Today is an unstructured one. This happens when life shifts and what I had planned to do is not what I am going to do. At these moments, I am faced with what the Buddhists would call groundlessness. Camus called it “terrible freedom” — freedom with the burden of responsibility.
I considered what to do after meditation. Nothing pressing came up, so the dogs and I went into the garden and I began moving rocks away from the bamboo. The bamboo needs dirt and mulch. It is not happy surrounded instead by stones that get too hot in the sun. I had realized this by listening over the months to the bamboo’s needs. It has taken me a long time to listen to plants, to animals. And it has taken me even longer to hear them.
As I moved the stones into a huge bucket, I saw half an earthworm peeking through the hard dirt. I had not killed it, but it was being very still. I sat and watched. As I mindfully moved the rocks around it, its little head popped up and looked around. Then, it dug deeper into the earth, nearly disappearing. I had never seen an earthworm dive into the earth. Then, I uncovered another part of the same little guy. His safe place was disappearing. I gently unearthed him and carried him to the part of the yard where there is dirt and mulch. Once I set him down, his tiny head raised up, sensed the new dirt and was off and digging. I felt great. I had listened to the plants and critters, speaking through the Jizo-nature inside me, and had mindfully responded – moving stones and not killing anything in the process.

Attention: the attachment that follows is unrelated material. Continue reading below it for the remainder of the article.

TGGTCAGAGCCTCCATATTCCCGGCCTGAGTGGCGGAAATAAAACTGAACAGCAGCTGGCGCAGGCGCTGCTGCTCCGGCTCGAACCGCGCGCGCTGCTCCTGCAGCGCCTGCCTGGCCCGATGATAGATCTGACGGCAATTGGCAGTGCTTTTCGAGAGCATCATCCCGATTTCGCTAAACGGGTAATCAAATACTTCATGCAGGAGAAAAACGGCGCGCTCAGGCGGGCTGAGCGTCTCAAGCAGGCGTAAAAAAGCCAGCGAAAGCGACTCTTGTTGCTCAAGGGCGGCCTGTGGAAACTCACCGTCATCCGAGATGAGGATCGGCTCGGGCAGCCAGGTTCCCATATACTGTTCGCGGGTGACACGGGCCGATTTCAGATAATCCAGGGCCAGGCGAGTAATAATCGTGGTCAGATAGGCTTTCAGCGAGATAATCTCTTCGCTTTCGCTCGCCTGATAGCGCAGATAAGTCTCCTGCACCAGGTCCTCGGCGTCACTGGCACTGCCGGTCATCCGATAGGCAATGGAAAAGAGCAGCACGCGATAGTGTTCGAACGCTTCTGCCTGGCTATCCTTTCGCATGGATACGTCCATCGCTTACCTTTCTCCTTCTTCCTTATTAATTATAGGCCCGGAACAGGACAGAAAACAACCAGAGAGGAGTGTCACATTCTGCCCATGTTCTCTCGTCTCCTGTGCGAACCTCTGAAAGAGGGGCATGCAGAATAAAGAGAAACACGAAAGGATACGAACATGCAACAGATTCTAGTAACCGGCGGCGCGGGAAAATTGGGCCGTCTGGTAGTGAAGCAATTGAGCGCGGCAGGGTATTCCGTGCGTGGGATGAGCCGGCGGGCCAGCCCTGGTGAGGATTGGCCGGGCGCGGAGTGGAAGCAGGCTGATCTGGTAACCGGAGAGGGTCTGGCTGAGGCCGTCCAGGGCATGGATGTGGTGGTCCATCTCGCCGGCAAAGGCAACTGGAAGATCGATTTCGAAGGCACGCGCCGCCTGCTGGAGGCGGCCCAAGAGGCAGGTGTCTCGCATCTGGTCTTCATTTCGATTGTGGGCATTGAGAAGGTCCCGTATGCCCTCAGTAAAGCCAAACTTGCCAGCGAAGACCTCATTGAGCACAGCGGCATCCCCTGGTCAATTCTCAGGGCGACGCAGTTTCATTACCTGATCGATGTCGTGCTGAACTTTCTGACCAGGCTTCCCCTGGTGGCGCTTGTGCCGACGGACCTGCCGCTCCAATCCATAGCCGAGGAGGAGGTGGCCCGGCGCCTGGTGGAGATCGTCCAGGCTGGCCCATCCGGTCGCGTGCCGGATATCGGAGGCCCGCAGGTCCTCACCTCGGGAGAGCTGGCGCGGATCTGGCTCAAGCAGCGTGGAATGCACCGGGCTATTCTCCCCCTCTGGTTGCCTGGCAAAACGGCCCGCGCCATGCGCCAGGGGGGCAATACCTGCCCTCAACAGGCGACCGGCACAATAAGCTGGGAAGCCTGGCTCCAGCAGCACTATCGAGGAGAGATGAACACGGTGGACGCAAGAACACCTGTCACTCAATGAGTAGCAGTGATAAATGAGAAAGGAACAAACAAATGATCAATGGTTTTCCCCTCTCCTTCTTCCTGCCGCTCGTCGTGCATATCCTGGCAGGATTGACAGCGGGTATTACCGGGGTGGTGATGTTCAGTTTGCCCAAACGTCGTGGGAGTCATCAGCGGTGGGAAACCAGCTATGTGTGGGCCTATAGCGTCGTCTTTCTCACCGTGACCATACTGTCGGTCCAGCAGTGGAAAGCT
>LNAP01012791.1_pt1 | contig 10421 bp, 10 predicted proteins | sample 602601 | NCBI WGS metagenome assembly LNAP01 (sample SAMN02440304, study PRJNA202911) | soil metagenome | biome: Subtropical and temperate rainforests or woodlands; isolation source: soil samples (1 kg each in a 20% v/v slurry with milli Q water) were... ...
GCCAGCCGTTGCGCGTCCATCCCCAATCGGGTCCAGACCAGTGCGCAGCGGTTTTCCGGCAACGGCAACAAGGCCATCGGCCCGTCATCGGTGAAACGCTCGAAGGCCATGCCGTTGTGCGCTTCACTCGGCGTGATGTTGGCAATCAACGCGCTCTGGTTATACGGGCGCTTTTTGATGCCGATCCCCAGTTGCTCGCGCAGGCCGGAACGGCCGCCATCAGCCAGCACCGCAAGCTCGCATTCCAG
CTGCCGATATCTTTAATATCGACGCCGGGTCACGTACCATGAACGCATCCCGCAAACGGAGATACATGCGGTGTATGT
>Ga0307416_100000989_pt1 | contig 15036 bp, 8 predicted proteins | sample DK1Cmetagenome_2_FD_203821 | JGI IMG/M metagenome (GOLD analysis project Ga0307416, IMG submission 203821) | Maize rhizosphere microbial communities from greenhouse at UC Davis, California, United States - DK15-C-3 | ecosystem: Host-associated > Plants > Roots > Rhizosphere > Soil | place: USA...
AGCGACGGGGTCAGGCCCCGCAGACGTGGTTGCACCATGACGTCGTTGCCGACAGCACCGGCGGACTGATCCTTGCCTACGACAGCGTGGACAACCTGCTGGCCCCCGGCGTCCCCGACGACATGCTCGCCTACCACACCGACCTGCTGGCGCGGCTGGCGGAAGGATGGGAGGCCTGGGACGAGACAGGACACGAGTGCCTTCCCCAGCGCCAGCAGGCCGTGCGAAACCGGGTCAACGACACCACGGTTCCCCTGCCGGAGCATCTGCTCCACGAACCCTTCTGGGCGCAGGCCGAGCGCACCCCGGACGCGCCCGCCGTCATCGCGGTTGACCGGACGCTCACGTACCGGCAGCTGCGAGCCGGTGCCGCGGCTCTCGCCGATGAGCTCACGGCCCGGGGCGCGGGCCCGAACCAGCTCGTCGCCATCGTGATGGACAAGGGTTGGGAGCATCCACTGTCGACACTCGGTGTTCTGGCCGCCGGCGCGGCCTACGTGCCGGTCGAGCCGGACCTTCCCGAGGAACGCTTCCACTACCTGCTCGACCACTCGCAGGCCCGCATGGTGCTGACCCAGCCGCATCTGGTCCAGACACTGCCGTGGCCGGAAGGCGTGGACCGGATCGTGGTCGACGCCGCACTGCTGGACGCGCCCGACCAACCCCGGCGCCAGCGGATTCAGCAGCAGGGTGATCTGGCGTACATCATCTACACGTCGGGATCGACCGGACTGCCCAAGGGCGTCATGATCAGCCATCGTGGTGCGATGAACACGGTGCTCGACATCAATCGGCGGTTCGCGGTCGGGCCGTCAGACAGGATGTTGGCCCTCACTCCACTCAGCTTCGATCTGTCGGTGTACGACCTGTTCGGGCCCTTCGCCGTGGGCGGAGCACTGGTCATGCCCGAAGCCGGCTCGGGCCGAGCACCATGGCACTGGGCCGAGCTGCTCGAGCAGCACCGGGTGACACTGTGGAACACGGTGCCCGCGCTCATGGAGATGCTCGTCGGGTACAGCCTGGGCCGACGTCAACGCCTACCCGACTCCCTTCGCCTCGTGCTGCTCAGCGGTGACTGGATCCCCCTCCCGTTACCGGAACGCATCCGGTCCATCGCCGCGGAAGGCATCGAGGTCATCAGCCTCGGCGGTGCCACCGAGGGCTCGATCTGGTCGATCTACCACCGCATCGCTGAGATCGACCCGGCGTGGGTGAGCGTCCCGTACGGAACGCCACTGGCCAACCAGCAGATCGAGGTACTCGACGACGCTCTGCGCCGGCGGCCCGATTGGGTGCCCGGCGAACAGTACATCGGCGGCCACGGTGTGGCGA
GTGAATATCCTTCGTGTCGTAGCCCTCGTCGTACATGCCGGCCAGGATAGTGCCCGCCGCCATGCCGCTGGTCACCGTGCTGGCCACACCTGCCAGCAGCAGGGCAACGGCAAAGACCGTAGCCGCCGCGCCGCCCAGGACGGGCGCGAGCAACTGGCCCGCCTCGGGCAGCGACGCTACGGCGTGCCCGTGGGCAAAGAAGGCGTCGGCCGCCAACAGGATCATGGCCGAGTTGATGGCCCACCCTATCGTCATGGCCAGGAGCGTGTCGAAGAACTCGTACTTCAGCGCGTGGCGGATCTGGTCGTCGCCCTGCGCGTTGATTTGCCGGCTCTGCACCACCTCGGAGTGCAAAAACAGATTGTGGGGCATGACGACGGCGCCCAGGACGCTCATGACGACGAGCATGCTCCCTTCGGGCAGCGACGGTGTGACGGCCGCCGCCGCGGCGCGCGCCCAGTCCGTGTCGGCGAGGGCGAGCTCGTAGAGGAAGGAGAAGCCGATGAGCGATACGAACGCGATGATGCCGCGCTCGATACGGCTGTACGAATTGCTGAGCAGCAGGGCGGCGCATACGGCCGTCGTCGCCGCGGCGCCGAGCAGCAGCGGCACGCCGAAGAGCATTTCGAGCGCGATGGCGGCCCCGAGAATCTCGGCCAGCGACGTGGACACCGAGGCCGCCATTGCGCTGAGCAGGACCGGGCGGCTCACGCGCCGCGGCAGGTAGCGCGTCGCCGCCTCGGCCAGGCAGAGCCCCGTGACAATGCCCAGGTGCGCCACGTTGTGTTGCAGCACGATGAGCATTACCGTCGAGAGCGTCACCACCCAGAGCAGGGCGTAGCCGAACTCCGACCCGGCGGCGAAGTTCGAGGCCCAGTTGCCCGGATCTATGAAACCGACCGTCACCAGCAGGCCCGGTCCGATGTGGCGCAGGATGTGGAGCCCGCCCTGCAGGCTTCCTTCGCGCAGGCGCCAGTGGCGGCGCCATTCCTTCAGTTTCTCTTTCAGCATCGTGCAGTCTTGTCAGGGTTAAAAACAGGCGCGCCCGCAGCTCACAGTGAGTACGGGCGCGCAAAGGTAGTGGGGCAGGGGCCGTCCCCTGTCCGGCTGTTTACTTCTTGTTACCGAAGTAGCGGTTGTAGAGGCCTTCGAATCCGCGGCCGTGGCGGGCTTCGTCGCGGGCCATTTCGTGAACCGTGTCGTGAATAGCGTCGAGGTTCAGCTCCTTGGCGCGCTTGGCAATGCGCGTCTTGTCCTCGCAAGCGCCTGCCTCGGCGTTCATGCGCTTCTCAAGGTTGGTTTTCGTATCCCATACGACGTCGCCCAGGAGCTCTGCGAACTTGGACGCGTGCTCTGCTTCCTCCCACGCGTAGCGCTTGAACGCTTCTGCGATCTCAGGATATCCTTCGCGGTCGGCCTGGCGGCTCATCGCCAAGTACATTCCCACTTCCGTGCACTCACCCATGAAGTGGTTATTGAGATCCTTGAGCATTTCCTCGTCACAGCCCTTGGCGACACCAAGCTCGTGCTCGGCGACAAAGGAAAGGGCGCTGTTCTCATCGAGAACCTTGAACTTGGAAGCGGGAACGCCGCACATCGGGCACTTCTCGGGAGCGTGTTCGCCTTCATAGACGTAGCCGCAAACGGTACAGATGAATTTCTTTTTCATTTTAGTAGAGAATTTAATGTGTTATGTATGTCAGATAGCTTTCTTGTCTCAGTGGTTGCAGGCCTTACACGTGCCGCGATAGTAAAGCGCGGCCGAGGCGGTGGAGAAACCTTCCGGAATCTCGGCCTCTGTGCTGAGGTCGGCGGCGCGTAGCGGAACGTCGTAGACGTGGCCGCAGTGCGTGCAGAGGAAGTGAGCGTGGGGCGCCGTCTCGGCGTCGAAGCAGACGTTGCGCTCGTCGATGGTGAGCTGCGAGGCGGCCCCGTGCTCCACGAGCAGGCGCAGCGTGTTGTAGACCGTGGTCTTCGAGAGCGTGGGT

Where freedom and groundlessness were once daunting and anxiety-producing, now there is stillness, curiosity and willingness to experience the moment. It has only been in sitting with Jizo for at least half an hour each morning that I have been able to be what I had tried knowing for so many years of study and trying. So many years of trying and failing, quitting meditation only to try again. Like the earth holds the earthworm, my Jizo holds me safely from within so that I may, in turn, hold my life, and sometimes hold the lives of others, in safe keeping.